Docker for Ruby on Rails

Is anyone here using Docker for Ruby on Rails?

I’ve been boning up on Docker due to the promise of being able to reset
Ruby on Rails instantly. (It takes a few minutes to destroy and rebuild
my
Debian Stable Vagrant box. And forget about trying to reinstall Ruby on
Rails if you have it installed directly on the host OS.)

If you’re using Docker for Ruby on Rails, I’d like to learn more about
your
workflow. My standard operating procedure is to boot up my Debian
Stable
Vagrant box (https://github.com/jhsu802701/vagrant-debian-jessie-rvm) in
one window, open up additional tabs in my command line shell program,
and
use “vagrant ssh” to enter my Vagrant box in these extra tabs. I use
one
terminal window for running the Rails server, one of running Guard, and
one
for executing other commands. I keep a browser window open for viewing
my
site locally. If I’m using the SQLite database in development, I use
the
SQLite browser program on my host OS to look at the data. If I’m using
the
PostgreSQL database in development, I use the pgadmin3 program on my
host
OS to look at the data.

If you’re using Docker for Ruby on Rails, I’d like to learn about your
workflow. How do you go through Michael H.'s Rails Tutorial the
Docker
way?

On Wed, Aug 19, 2015 at 10:31 AM, Jason H., Ruby on High Speed Rails
[email protected] wrote:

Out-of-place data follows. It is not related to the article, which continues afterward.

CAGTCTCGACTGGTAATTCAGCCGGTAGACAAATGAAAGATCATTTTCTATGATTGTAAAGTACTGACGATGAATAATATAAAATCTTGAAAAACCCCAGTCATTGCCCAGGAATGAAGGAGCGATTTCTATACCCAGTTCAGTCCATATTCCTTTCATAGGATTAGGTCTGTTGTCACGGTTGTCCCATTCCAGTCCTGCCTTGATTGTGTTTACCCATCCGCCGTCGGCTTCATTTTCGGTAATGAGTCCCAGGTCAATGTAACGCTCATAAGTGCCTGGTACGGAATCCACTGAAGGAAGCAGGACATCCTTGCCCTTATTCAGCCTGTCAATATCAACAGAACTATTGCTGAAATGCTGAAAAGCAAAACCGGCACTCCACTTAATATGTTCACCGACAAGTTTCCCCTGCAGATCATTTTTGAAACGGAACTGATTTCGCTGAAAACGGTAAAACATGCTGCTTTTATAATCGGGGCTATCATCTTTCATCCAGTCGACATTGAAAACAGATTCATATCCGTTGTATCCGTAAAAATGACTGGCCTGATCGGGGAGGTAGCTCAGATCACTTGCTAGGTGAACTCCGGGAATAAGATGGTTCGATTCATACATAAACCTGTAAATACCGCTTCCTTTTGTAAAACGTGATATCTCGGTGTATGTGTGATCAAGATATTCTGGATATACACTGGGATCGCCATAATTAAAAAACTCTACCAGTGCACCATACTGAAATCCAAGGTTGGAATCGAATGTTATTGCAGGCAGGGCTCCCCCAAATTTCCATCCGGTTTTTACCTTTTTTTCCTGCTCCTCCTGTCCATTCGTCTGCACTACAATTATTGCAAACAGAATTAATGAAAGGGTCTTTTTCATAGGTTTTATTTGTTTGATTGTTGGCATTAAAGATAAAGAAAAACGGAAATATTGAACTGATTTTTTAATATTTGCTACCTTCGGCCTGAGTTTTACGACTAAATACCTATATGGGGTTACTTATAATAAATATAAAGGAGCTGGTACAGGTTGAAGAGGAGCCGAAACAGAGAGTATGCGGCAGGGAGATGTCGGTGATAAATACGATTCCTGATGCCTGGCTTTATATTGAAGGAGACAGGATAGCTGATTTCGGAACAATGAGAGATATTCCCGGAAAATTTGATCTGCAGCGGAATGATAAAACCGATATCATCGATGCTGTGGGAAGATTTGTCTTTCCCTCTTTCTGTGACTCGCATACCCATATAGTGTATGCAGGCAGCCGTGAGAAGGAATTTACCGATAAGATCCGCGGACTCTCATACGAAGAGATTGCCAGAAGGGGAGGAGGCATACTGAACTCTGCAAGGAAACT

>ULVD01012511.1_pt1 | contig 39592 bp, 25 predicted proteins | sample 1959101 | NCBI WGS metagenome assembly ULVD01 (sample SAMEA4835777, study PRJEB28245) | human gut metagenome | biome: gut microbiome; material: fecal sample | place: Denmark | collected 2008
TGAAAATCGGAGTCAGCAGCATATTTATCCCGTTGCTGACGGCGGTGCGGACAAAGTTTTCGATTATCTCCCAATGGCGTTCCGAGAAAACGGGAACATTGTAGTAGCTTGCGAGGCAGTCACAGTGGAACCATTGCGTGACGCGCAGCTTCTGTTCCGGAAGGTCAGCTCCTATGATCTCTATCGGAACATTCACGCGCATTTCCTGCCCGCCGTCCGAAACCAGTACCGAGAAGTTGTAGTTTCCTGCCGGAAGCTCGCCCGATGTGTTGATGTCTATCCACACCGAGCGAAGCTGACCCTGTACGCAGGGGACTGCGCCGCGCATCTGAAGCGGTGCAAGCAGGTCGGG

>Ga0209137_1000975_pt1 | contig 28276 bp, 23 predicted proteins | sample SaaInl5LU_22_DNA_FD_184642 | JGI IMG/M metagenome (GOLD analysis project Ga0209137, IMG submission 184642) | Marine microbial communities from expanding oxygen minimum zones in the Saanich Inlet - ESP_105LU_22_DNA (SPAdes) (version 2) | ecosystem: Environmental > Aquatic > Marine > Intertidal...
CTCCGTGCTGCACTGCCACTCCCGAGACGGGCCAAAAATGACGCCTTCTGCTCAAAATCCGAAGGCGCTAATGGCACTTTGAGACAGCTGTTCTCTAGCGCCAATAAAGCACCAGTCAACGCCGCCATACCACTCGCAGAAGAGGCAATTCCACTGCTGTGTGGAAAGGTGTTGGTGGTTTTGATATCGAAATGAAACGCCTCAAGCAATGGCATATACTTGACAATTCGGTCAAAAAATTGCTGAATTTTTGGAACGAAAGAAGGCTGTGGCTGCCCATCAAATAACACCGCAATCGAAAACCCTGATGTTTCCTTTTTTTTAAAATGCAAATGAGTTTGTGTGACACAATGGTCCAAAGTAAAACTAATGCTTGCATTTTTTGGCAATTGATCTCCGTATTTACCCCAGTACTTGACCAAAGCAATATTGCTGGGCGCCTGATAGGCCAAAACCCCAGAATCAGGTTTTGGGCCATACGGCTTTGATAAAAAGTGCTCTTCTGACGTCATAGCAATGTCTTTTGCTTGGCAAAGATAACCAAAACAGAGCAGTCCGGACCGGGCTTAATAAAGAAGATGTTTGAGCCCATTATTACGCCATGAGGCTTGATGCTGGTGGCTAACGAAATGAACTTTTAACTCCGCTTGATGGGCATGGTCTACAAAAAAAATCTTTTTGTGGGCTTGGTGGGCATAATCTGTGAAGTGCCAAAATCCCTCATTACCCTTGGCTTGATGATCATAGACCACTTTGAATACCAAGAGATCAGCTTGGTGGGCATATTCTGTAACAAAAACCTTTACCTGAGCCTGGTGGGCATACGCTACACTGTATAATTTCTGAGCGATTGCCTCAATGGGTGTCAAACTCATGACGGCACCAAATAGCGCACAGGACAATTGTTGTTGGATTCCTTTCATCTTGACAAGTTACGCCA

Is anyone here using Docker for Ruby on Rails?

I’ve been boning up on Docker due to the promise of being able to reset Ruby
on Rails instantly. (It takes a few minutes to destroy and rebuild my
Debian Stable Vagrant box. And forget about trying to reinstall Ruby on
Rails if you have it installed directly on the host OS.)

Just curious – what exactly do you mean by “reset” here?

And what is the perceived problem with “reinstalling”? A fresh rails
install on Ruby 2.2.3 just now took ~30 seconds on a relatively old
MacbBook Air, and half that time was building nokogiri extensions.


Hassan S. ------------------------ [email protected]
http://about.me/hassanschroeder
twitter: @hassan
Consulting Availability : Silicon Valley or remote

By “reset”, I’m talking about returning Ruby on Rails to its original
state
from just after you first installed it and before you did anything with
it.

My Debian Stable Vagrant base box comes with RVM pre-installed, along
with
multiple versions of Ruby, each with multiple versions of Rails. This
takes several hours to build, but I use a Packer script to automate the
process. The end result is stored as my Vagrant base box.

If you decided to use the “rvm implode” command just for kicks, how long
would it be before you could start working on your Rails projects again?
If you rely on Ruby on Rails installed directly in your host OS, this
would take hours. On the other hand, if you were using my Vagrant box,
it
would be just a matter of destroying and rebuilding the box, and you’d
be
back in business in just a few minutes.

Since Docker avoids the overhead of having a virtual machine (which has
to
be booted up), the Docker way would allow you to return to the original
state immediately. You can be back in business in seconds.

On Wed, Aug 19, 2015 at 12:16 PM, Jason H., Ruby on High Speed Rails
[email protected] wrote:

By “reset”, I’m talking about returning Ruby on Rails to its original state
from just after you first installed it and before you did anything with it.